cmplwi  ra, imm16       ; cr0 = compare (uint32_t)ra with (uint16_t)imm16

As we’ll see later, some arithmetic instructions implicitly update cr0 by comparing the computed result against zero. (Similarly, some floating point operations implicitly update cr1.) When performed as part of an arithmetic instruction, the comparison is always performed as a signed comparison, even if the instruction’s underlying operation was unsigned.

If you combine an update of cr0 with an arithmetic operation, the so bit is a copy of the summary overflow bit in the xer register at the end of the instruction. That means that if an arithmetic operation requests both cr0 and xer to be updated, the xer register is updated first, and then the summary overflow bit from xer is copied to the so bit in cr0. That means that the so bit in cr0 captures whether a signed overflow occurred in any overflow-detecting operation up to and including the current one.

The Microsoft compiler tends to prefer to target cr6 and cr7 in its comparison instructions. It doesn’t make much difference to the processor, but I suspect the compiler tries to avoid cr0 so that it doesn’t conflict with the use of cr0 by the arithmetic instructions.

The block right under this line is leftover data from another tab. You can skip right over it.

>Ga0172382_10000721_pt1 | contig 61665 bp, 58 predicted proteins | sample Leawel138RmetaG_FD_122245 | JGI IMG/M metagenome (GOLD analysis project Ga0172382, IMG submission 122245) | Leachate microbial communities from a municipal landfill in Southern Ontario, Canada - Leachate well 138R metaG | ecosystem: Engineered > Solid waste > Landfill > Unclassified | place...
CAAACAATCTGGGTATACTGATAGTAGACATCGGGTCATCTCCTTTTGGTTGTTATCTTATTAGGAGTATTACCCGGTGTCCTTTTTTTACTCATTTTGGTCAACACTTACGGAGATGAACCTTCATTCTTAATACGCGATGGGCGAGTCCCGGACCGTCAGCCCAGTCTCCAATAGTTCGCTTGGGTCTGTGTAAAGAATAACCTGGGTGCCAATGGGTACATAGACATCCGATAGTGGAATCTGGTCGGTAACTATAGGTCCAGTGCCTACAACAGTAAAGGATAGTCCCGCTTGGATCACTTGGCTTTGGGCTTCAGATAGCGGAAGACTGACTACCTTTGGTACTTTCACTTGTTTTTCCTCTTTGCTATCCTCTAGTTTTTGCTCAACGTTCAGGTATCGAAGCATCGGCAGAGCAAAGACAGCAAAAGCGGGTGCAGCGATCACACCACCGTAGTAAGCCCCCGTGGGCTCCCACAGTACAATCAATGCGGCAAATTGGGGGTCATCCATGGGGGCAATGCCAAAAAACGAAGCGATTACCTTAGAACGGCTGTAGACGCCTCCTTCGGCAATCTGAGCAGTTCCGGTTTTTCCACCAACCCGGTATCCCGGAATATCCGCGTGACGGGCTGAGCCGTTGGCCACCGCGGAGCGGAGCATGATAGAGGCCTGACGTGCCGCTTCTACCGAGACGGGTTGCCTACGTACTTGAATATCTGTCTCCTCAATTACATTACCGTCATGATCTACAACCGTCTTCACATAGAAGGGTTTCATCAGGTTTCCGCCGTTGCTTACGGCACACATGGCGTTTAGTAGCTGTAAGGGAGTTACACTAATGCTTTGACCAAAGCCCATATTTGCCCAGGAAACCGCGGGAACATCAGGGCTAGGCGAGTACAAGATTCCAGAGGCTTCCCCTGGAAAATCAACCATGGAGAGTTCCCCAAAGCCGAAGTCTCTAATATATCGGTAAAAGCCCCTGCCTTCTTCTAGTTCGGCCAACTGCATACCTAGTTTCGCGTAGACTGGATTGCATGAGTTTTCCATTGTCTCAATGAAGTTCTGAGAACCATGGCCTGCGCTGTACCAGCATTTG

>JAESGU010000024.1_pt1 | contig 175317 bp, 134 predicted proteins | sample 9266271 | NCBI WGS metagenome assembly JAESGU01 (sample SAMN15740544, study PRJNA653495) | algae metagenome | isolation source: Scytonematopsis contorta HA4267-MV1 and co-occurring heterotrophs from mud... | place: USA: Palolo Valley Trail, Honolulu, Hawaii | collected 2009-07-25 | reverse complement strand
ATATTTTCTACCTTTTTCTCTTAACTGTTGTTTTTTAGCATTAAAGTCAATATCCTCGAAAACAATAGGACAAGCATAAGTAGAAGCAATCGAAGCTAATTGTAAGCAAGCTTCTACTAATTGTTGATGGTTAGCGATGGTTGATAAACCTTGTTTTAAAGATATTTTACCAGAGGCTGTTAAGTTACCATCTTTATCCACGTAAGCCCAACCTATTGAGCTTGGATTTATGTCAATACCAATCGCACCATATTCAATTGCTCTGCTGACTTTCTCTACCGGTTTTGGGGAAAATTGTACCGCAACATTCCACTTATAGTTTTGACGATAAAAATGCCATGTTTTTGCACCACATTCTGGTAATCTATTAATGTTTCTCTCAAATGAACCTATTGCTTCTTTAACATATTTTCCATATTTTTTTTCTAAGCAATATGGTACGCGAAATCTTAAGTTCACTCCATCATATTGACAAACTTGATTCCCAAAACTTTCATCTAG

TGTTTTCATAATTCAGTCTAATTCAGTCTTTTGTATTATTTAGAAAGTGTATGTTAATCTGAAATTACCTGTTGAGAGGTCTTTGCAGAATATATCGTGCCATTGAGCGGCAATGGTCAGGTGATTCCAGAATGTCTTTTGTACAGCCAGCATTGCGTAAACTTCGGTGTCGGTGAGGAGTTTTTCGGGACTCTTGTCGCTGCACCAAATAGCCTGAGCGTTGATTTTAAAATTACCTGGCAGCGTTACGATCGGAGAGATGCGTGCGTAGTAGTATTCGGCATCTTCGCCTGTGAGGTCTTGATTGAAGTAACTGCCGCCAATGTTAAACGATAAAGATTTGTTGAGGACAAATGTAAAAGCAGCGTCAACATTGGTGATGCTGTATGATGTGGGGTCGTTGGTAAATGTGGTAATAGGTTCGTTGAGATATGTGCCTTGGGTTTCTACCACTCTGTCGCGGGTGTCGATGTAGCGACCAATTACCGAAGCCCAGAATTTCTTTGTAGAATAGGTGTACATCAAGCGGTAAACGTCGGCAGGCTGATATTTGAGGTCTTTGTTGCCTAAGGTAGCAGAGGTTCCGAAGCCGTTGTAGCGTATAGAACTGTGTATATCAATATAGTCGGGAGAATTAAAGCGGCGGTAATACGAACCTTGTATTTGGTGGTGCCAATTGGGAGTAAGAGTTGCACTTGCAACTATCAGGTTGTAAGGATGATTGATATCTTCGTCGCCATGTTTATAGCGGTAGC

mcrxr  crd              ; crd = first four bits of xer

The “move to condition register from xer” instruction copies the summary overflow, overflow, and carry bits from the xer register to the specified condition register, and then it clears the bits from xer.

No, I don’t know why they left the “e” out of the opcode.

This is how you reset the summary overflow.¹

    mtxer  ra               ; xer = ra
    mfxer  rd               ; rd = xer

These instructions² move to/from the xer register. They are another way to clear the xer register, or to set it to a particular initial state.

There are a good number of bitwise operations that combine two condition register bits and store the result into a third condition register bit. These let you build boolean expressions out of condition registers.

    crand   bd, ba, bb  ; cr[bd] =   cr[ba] &  cr[bb]
    cror    bd, ba, bb  ; cr[bd] =   cr[ba] |  cr[bb]
    crxor   bd, ba, bb  ; cr[bd] =   cr[ba] ^  cr[bb]
    crnand  bd, ba, bb  ; cr[bd] = !(cr[ba] &  cr[bb])
    crnor   bd, ba, bb  ; cr[bd] = !(cr[ba] |  cr[bb])